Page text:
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Recognize the importance of medical surveillance of workers on the mine

Recognize the importance of medical surveillance of workers on the mine

Question:

We are a […] testing laboratory. We were employed to perform testing for a contractor who is busy on a project for a new mine. Right now there is no mine and no infra structure.

 

Our facility is in town which is far away from where this mine is going to be.

 

Our staff undergoes medical examination which was instructed by the contractor. Two of my staff members were told to leave the premises because it was determined that the suffer high blood pressure. They were told not to come back unless it can be proof that their condition normalise.

 

What am i to do because no certificate was issued to state that these employees are medical unfit for work? What if they use the medication and their health dont improve? Do i still have to pay them? Can the contractor prevent them form working even if their condition  is not any risk to their working environment. All they do is soil testing.

 

Do the same laws of the mine apply even if the facility is in a building in town far away from the mine. These guys do not even take part in the construction environment of the contractor. They stay and work in the laboratory.

 

Please help

 

Answer:

Medical surveillance is a legal requirement of both the Mine Health and Safety Act 29 of 1996 (MHSAct) as well as the Occupational Health and Safety Act 85 of 1993 (OHSAct). If there’s a way of getting around this, the system is not running effectively.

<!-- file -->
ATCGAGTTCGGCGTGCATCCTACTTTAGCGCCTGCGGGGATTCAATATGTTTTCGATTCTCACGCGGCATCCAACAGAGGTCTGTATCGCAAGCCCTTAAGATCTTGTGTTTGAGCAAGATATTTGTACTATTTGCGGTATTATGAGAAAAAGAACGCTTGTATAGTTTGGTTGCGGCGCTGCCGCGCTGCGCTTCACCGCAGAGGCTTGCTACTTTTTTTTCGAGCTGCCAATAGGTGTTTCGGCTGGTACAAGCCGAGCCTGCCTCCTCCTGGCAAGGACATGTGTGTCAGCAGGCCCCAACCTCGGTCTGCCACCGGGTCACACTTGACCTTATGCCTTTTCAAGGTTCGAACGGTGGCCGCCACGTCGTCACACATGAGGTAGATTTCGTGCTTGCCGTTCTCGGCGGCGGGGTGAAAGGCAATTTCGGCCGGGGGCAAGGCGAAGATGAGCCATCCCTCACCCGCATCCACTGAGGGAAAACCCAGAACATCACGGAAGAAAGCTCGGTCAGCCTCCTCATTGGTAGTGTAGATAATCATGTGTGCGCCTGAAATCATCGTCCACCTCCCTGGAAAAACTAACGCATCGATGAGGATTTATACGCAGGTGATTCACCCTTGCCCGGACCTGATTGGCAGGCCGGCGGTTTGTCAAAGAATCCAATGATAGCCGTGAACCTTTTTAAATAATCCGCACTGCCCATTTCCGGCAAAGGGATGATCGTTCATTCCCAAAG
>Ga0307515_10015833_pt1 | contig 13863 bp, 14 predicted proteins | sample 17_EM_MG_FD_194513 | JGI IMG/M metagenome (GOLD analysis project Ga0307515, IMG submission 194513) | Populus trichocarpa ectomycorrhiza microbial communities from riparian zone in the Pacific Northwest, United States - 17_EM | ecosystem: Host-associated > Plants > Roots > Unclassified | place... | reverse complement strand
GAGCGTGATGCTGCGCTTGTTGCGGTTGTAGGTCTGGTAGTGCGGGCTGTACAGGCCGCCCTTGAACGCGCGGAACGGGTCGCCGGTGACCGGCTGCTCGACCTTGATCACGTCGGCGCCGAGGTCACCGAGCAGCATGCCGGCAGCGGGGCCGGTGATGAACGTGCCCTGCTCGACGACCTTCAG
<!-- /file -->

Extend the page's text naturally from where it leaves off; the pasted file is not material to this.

In short, medical surveillance is used to identify trends in health deterioration which might be as result of occupations or working environments exposed to health risks. It is also used to identify individual health issues. The information gathered, if used correctly, plays an important role in mitigating risk. Blood pressure is currently a frequently reported condition.

Even if the mine is still under construction, you are working in a mine as per the MHSAct's definition. Therefore the Act applies.

If your laboratory is off-site, in other words outside the geographical parameters of the mine or a mine, the Act cannot prevent your employees from working. However, entry to the mine itself may be refused by the owner or appointed representative which in this case can be the mentioned contractor. Therefore, other employees who have been declared fit should be used to gather the samples inside the mine. If your lab is inside the mine, the employees declared unfit will probably be refused entry. Although they might not be working inside what can be considered a hazardous area, damage or injury resulting from the employee fainting can have legal implications for the mine. This can either indicated that they have a poor medical surveillance system or that they might be managing it poorly.

The practitioner conducting the test should provide you with a certificate or letter confirming the employee to be temporary unfit. The letter or certificate normally stipulate the vitals recorded and highlight those found to be outside the requirements.

The employee should be examined by a doctor to determine whether it was an isolated blood pressure event or if it's a chronic condition. If the condition is in fact chronic, it can be controlled with medicine. If the employee strictly follows the prescriptions from the doctor, he should be able to recover and be declared fit to enter the mine.

In the interest of managing the risk of your own company, it will be beneficial to have the employee examined by a doctor for treatment if required. 

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